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TST Tip for Families

Revving is when a child has been triggered by a provocative stimuli and is engaging coping skills to manage emotions. Understanding when children are beginning to rev is critical to our ability to help before things get out of hand. Knowing your child’s signals of revving is the first step.  Revving looks different from one child to the next. Some children may get red in the face, others may pace, while still other children bounce their leg or start talking faster. How they communicate to us that they are starting to get upset is helpful information if we pay attention to it and work to help them get calmed down.

Activity: Favorite Room
Skills: Distraction, self-soothing, mindfulness.
Materials needed: none

Instructions: Help your child visualize a room that feels safe and comfortable. You may want to say something like, “I want you to think of a room, any room, it could even be an imaginary room where you feel safe, cared for, and very comfortable. I’m going to ask you some questions about the room and there are no right or wrong answers, this is all up to you.” thCAV2D39Y child roomBegin to ask questions about what furniture, toys, or other things he/she would put in the room. Are there pictures or posters on the wall? What kinds of posters would be on the walls? Are there windows? Would the windows be open or closed? What would the weather be like outside? Who would he/she let visit in his/her room. What kinds of things would they do while in the room or what would they talk about in the room? What is the view from the window? Is there music playing? Let the child be queen of king of the room, totally in control of the imaginary space. Listen to every answer they give you and encourage their imagination. Then you can talk briefly about your room.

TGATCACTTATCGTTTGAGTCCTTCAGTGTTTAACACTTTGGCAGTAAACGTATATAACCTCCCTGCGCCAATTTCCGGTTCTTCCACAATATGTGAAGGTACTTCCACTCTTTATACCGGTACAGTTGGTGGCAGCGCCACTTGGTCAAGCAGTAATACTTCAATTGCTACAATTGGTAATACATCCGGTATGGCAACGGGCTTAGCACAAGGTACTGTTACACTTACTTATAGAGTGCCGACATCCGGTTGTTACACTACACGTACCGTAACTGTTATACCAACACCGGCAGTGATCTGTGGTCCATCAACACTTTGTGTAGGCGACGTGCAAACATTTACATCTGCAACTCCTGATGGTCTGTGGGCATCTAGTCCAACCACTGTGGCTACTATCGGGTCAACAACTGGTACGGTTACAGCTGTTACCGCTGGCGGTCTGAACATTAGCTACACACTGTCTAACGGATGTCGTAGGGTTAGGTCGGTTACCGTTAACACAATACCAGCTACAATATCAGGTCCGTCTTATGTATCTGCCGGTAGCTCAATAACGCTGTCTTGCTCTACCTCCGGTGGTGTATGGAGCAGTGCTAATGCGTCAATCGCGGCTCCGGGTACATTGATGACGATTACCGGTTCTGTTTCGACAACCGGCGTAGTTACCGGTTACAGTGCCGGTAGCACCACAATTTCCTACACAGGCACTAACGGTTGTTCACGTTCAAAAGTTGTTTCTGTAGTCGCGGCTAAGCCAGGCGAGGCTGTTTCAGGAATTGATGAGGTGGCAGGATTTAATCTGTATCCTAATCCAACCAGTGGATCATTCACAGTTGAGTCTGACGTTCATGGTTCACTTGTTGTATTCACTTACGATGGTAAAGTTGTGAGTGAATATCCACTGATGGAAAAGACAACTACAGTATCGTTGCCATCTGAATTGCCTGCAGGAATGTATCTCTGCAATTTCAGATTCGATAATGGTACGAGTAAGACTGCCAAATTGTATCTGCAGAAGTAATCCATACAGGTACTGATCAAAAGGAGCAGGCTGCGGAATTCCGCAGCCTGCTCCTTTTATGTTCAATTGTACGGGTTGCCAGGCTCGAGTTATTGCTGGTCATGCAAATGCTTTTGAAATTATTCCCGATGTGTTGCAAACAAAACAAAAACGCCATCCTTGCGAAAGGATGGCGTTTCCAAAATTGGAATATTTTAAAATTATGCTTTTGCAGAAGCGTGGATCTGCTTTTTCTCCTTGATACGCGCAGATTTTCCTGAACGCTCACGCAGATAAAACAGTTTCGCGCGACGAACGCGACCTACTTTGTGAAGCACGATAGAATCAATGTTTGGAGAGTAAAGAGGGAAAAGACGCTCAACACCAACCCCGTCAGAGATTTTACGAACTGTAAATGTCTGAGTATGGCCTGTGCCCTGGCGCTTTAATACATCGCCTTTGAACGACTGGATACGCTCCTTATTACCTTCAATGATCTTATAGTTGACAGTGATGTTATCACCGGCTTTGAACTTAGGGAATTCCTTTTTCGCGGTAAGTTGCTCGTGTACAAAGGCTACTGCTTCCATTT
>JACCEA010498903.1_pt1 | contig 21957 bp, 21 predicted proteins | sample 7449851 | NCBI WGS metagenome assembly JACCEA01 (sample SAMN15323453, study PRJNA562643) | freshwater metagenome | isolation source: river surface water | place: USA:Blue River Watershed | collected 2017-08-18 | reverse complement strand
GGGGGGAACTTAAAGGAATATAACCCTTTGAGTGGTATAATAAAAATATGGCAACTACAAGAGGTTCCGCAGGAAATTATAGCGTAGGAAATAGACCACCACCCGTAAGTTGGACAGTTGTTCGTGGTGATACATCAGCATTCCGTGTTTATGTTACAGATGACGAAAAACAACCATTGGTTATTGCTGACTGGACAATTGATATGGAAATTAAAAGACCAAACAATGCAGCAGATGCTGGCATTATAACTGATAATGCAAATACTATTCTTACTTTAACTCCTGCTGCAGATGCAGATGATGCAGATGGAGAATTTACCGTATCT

After the activity, check to see if the child is breathing more slowly, has calmed his/her affect, and  is moving more slowly. At this point you may want to consider telling the child that this is how you would like to have the conversation or do the activity if they are ready. If you start to see the child escalate again, you may need to go back and have the child take some slow, deep breaths so that they can stay regulated before beginning again. The goal is to keep them calm so that they can think more clearly, make better choices, and hear your point of view more calmly.  Stay as calm as you can, using low, slower, simple speech. The calmer you are, the more likely they will remain calm.  Be careful to check your voice tone, body posture, and eye contact, being as neutral as you can will be the best approach.